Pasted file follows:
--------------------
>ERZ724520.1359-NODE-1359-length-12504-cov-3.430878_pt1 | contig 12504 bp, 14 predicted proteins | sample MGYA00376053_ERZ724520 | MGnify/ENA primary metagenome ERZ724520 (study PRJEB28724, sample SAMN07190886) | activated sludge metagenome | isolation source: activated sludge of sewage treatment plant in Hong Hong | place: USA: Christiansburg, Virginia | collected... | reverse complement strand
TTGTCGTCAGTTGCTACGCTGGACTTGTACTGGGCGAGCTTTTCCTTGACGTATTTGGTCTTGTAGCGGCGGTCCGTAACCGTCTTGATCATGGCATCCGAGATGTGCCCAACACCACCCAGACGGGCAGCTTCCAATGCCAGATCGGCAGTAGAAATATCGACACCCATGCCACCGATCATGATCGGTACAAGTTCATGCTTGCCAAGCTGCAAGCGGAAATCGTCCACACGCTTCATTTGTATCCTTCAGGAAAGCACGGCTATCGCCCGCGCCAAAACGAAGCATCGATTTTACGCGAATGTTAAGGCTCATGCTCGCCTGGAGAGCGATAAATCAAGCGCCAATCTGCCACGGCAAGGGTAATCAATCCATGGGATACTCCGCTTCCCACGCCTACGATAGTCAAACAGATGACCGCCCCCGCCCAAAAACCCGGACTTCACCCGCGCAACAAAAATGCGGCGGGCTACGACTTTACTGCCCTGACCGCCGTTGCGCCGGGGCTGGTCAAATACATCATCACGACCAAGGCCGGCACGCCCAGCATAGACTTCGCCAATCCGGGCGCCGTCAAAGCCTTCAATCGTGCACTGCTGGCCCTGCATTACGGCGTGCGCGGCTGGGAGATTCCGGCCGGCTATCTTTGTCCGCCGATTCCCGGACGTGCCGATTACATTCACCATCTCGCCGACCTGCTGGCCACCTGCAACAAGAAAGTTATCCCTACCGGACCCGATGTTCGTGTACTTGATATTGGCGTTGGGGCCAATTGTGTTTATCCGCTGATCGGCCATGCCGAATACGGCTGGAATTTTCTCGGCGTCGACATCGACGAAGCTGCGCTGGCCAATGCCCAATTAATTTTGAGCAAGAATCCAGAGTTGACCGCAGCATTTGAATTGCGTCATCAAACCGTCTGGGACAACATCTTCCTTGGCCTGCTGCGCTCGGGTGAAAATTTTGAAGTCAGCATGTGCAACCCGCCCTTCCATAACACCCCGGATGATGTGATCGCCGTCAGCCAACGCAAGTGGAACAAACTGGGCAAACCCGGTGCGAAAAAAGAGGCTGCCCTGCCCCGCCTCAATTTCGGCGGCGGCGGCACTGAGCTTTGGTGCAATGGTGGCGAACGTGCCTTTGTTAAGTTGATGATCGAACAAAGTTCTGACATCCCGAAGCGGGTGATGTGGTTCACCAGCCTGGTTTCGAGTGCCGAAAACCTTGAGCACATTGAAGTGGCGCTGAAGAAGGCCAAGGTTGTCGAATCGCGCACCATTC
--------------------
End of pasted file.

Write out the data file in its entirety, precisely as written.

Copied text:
>ERZ724520.1359-NODE-1359-length-12504-cov-3.430878_pt1 | contig 12504 bp, 14 predicted proteins | sample MGYA00376053_ERZ724520 | MGnify/ENA primary metagenome ERZ724520 (study PRJEB28724, sample SAMN07190886) | activated sludge metagenome | isolation source: activated sludge of sewage treatment plant in Hong Hong | place: USA: Christiansburg, Virginia | collected... | reverse complement strand
TTGTCGTCAGTTGCTACGCTGGACTTGTACTGGGCGAGCTTTTCCTTGACGTATTTGGTCTTGTAGCGGCGGTCCGTAACCGTCTTGATCATGGCATCCGAGATGTGCCCAACACCACCCAGACGGGCAGCTTCCAATGCCAGATCGGCAGTAGAAATATCGACACCCATGCCACCGATCATGATCGGTACAAGTTCATGCTTGCCAAGCTGCAAGCGGAAATCGTCCACACGCTTCATTTGTATCCTTCAGGAAAGCACGGCTATCGCCCGCGCCAAAACGAAGCATCGATTTTACGCGAATGTTAAGGCTCATGCTCGCCTGGAGAGCGATAAATCAAGCGCCAATCTGCCACGGCAAGGGTAATCAATCCATGGGATACTCCGCTTCCCACGCCTACGATAGTCAAACAGATGACCGCCCCCGCCCAAAAACCCGGACTTCACCCGCGCAACAAAAATGCGGCGGGCTACGACTTTACTGCCCTGACCGCCGTTGCGCCGGGGCTGGTCAAATACATCATCACGACCAAGGCCGGCACGCCCAGCATAGACTTCGCCAATCCGGGCGCCGTCAAAGCCTTCAATCGTGCACTGCTGGCCCTGCATTACGGCGTGCGCGGCTGGGAGATTCCGGCCGGCTATCTTTGTCCGCCGATTCCCGGACGTGCCGATTACATTCACCATCTCGCCGACCTGCTGGCCACCTGCAACAAGAAAGTTATCCCTACCGGACCCGATGTTCGTGTACTTGATATTGGCGTTGGGGCCAATTGTGTTTATCCGCTGATCGGCCATGCCGAATACGGCTGGAATTTTCTCGGCGTCGACATCGACGAAGCTGCGCTGGCCAATGCCCAATTAATTTTGAGCAAGAATCCAGAGTTGACCGCAGCATTTGAATTGCGTCATCAAACCGTCTGGGACAACATCTTCCTTGGCCTGCTGCGCTCGGGTGAAAATTTTGAAGTCAGCATGTGCAACCCGCCCTTCCATAACACCCCGGATGATGTGATCGCCGTCAGCCAACGCAAGTGGAACAAACTGGGCAAACCCGGTGCGAAAAAAGAGGCTGCCCTGCCCCGCCTCAATTTCGGCGGCGGCGGCACTGAGCTTTGGTGCAATGGTGGCGAACGTGCCTTTGTTAAGTTGATGATCGAACAAAGTTCTGACATCCCGAAGCGGGTGATGTGGTTCACCAGCCTGGTTTCGAGTGCCGAAAACCTTGAGCACATTGAAGTGGCGCTGAAGAAGGCCAAGGTTGTCGAATCGCGCACCATTC